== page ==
Write things down - even things you think you know. Take a moment to make a list of everything that's coming up - use a calendar like Google calendar and set up alerts. Remember you're under a lot of pressure, and prepare ahead of time for being distracted.

Finally - always plan on being early to your meetings. Aim for 1/2 hour to 15 minutes early. Being consistently late to meetings is a huge red flag to most supervisors - and it's the easiest thing to avoid.
posted by The Light Fantastic at 5:51 PM on October 16, 2009

Take Concerta, really.
posted by caddis at 5:58 PM on October 16, 2009

Practical suggestion:

You can set up one time or repeating tasks, and it can email you and or text you a certain amount of time before the due date. I know it won't address the underlying issues, but as far as reminding you to turn in papers and such, you can't beat it.
posted by drjimmy11 at 6:01 PM on October 16, 2009

Definitely write everything down. I know PDA-type devices are popular, but I've had better luck with a pen-and-paper weekly planners. I write down everything from appointments to "take out the trash" on trash days. Then I have a separate small notepad that I carry around with me. I have one page with things that need to be done TODAY, the next page is things I need to do in a few days, then another list of things that need to get done at some point. Whenever something pops in my head, my notepad is right there, and I make it a point to revisit that notepad throughout the day. I know some people (like my DH) can get by without explicitly writing everything down, but I sure as hell don't know how.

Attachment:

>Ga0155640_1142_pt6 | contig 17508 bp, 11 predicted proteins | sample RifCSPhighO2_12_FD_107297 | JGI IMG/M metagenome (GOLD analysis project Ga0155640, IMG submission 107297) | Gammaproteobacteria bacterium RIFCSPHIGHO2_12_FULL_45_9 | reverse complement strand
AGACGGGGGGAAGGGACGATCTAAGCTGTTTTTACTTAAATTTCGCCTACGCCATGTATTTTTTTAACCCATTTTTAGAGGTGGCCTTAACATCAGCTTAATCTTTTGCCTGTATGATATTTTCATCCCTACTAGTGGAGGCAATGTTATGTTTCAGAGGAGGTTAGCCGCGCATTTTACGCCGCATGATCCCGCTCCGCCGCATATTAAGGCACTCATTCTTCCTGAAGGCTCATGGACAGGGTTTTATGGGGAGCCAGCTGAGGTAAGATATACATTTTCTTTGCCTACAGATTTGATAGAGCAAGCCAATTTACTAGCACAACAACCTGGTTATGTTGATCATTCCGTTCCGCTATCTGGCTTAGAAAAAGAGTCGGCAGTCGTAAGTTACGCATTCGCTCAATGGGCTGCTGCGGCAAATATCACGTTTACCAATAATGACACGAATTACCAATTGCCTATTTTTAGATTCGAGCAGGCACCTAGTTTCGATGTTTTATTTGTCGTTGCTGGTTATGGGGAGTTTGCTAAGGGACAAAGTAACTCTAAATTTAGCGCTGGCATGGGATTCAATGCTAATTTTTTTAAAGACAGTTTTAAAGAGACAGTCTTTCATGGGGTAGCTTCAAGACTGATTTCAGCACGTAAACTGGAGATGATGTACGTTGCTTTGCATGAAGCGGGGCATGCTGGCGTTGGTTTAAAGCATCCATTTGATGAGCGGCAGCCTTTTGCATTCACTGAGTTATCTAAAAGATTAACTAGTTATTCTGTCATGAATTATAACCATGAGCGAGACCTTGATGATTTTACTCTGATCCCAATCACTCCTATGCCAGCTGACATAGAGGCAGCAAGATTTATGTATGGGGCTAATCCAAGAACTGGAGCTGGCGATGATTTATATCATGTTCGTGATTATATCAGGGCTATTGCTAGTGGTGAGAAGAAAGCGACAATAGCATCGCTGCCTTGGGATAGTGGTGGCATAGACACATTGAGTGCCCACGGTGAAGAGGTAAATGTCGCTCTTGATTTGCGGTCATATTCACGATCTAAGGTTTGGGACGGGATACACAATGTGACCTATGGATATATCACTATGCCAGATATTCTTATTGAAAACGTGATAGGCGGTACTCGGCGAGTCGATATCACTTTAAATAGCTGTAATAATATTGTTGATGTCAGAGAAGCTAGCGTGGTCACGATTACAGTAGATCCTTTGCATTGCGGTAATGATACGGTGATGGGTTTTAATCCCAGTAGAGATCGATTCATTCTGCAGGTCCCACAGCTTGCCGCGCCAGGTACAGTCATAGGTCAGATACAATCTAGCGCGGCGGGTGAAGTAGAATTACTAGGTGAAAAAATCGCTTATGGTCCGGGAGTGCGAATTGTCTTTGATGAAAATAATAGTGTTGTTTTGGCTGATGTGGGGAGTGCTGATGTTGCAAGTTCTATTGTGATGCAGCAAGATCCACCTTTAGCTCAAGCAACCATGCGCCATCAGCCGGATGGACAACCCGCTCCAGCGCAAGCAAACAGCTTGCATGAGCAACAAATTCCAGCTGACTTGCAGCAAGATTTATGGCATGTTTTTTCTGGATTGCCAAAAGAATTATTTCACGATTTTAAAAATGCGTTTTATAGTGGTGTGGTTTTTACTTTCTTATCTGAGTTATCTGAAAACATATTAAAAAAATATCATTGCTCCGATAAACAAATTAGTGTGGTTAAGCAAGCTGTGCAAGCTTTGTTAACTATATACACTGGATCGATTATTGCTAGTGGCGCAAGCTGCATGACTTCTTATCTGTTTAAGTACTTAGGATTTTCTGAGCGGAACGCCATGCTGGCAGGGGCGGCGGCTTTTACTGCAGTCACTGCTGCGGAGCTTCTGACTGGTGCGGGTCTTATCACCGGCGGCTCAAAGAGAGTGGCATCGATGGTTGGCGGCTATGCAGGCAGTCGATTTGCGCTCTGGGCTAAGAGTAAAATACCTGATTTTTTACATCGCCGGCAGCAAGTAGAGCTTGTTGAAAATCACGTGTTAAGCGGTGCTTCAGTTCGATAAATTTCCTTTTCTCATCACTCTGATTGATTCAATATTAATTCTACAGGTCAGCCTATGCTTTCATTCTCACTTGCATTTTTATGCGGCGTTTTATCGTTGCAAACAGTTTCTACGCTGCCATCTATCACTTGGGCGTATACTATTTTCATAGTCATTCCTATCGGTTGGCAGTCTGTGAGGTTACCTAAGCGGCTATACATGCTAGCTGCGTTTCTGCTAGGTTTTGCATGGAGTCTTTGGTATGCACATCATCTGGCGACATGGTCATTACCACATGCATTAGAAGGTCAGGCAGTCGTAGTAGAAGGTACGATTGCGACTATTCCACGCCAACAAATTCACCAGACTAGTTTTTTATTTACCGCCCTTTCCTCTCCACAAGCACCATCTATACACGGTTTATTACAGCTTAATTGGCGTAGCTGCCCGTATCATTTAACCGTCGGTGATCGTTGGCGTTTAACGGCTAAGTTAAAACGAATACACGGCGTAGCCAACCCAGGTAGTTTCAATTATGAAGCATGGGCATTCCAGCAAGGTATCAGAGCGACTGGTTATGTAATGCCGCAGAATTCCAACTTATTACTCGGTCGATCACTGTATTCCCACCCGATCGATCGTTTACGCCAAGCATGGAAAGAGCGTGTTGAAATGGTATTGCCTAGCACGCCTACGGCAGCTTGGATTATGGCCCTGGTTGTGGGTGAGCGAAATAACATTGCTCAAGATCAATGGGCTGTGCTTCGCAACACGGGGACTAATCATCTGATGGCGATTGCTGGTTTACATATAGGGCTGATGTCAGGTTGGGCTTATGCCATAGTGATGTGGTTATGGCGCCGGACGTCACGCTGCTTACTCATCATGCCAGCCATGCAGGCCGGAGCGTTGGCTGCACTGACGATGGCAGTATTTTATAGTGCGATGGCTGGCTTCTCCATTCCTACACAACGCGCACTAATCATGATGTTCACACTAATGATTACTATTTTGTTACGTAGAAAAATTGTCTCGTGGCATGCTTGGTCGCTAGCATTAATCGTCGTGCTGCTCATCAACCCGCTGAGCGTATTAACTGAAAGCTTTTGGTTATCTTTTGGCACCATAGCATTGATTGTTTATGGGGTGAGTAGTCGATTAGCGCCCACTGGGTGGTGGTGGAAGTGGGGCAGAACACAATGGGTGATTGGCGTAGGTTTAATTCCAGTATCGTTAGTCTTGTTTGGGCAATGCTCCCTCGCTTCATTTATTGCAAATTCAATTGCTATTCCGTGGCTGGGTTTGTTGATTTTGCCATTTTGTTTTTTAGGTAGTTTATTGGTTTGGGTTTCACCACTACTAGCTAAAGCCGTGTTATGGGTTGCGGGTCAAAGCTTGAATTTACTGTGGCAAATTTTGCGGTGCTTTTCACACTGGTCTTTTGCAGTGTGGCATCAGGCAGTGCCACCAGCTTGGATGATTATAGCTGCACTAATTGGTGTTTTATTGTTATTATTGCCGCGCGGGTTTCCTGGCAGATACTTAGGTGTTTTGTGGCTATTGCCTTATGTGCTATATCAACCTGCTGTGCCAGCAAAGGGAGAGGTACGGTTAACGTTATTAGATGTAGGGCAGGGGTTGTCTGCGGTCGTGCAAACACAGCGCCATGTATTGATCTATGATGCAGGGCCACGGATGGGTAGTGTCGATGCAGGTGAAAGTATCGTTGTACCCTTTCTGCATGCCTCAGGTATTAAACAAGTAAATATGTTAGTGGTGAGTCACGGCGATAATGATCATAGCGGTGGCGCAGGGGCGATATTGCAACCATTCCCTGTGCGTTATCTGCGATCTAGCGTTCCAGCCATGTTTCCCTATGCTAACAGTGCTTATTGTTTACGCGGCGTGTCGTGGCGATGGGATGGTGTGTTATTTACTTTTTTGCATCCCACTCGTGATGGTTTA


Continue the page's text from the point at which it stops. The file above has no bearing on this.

posted by texas_blissful at 6:02 PM on October 16, 2009 [2 favorites]

Making lists has another advantage: it clears the To Do list from your head and frees up space to focus on the things you need to actually be doing. I would have a printed monthly calendar with repeating, regular things like classes, meetings, etc and use RTM for assignments. I think there's even an iPhone app for it now.
posted by DarlingBri at 6:35 PM on October 16, 2009

If you're just starting a program, chances are you may have just put some other things in your life on hold to do it. These things, these other obligations, don't stay in the background - if you've told yourself you have to do it at some point, the mind has a way of bringing back these promises at the most inopportune times. Especially when you're trying to remember other tasks.

One way of putting things out of your mind is to make a more complete list of what's vying for your attention, both now and for the future. Kathy Paauw made a very complete questionnaire designed to help with "downloading the RAM in your brain" as she puts it, and clear up your mind to focus on the present. It's talked about (and linked to) here.
posted by Hardcore Poser at 7:14 PM on October 16, 2009